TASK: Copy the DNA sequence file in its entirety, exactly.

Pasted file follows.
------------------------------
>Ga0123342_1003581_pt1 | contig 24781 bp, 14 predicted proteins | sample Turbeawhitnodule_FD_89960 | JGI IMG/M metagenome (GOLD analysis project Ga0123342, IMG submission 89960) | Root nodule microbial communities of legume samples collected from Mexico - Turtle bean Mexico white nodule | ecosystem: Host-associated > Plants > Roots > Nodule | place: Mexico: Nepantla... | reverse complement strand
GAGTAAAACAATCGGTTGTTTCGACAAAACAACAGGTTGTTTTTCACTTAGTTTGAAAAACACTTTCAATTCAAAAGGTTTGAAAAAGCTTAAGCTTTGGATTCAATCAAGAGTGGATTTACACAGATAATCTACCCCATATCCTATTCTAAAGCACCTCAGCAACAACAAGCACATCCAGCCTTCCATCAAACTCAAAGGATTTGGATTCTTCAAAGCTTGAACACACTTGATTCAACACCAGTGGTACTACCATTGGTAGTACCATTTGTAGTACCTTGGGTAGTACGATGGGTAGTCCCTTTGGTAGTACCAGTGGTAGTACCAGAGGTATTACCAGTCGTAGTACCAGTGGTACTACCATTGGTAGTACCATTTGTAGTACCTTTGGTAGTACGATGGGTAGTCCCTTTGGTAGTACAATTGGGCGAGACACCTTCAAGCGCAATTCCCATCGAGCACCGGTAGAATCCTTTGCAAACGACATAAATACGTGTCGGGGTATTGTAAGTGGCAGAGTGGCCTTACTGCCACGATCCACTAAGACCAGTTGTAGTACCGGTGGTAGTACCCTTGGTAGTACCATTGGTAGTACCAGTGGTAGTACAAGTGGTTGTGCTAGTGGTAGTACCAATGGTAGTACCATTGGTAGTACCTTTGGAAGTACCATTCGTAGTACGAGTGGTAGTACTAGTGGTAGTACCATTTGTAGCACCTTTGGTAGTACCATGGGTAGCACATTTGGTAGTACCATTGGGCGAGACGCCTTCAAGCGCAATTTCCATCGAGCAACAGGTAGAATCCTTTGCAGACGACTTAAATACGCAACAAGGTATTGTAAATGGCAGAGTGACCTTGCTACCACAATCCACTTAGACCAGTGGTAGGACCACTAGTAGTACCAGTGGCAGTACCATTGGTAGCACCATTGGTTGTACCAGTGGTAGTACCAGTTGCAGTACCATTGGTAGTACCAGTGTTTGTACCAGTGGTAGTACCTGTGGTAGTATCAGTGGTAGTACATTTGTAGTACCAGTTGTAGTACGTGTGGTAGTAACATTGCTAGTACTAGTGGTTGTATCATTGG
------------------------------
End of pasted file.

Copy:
>Ga0123342_1003581_pt1 | contig 24781 bp, 14 predicted proteins | sample Turbeawhitnodule_FD_89960 | JGI IMG/M metagenome (GOLD analysis project Ga0123342, IMG submission 89960) | Root nodule microbial communities of legume samples collected from Mexico - Turtle bean Mexico white nodule | ecosystem: Host-associated > Plants > Roots > Nodule | place: Mexico: Nepantla... | reverse complement strand
GAGTAAAACAATCGGTTGTTTCGACAAAACAACAGGTTGTTTTTCACTTAGTTTGAAAAACACTTTCAATTCAAAAGGTTTGAAAAAGCTTAAGCTTTGGATTCAATCAAGAGTGGATTTACACAGATAATCTACCCCATATCCTATTCTAAAGCACCTCAGCAACAACAAGCACATCCAGCCTTCCATCAAACTCAAAGGATTTGGATTCTTCAAAGCTTGAACACACTTGATTCAACACCAGTGGTACTACCATTGGTAGTACCATTTGTAGTACCTTGGGTAGTACGATGGGTAGTCCCTTTGGTAGTACCAGTGGTAGTACCAGAGGTATTACCAGTCGTAGTACCAGTGGTACTACCATTGGTAGTACCATTTGTAGTACCTTTGGTAGTACGATGGGTAGTCCCTTTGGTAGTACAATTGGGCGAGACACCTTCAAGCGCAATTCCCATCGAGCACCGGTAGAATCCTTTGCAAACGACATAAATACGTGTCGGGGTATTGTAAGTGGCAGAGTGGCCTTACTGCCACGATCCACTAAGACCAGTTGTAGTACCGGTGGTAGTACCCTTGGTAGTACCATTGGTAGTACCAGTGGTAGTACAAGTGGTTGTGCTAGTGGTAGTACCAATGGTAGTACCATTGGTAGTACCTTTGGAAGTACCATTCGTAGTACGAGTGGTAGTACTAGTGGTAGTACCATTTGTAGCACCTTTGGTAGTACCATGGGTAGCACATTTGGTAGTACCATTGGGCGAGACGCCTTCAAGCGCAATTTCCATCGAGCAACAGGTAGAATCCTTTGCAGACGACTTAAATACGCAACAAGGTATTGTAAATGGCAGAGTGACCTTGCTACCACAATCCACTTAGACCAGTGGTAGGACCACTAGTAGTACCAGTGGCAGTACCATTGGTAGCACCATTGGTTGTACCAGTGGTAGTACCAGTTGCAGTACCATTGGTAGTACCAGTGTTTGTACCAGTGGTAGTACCTGTGGTAGTATCAGTGGTAGTACATTTGTAGTACCAGTTGTAGTACGTGTGGTAGTAACATTGCTAGTACTAGTGGTTGTATCATTGG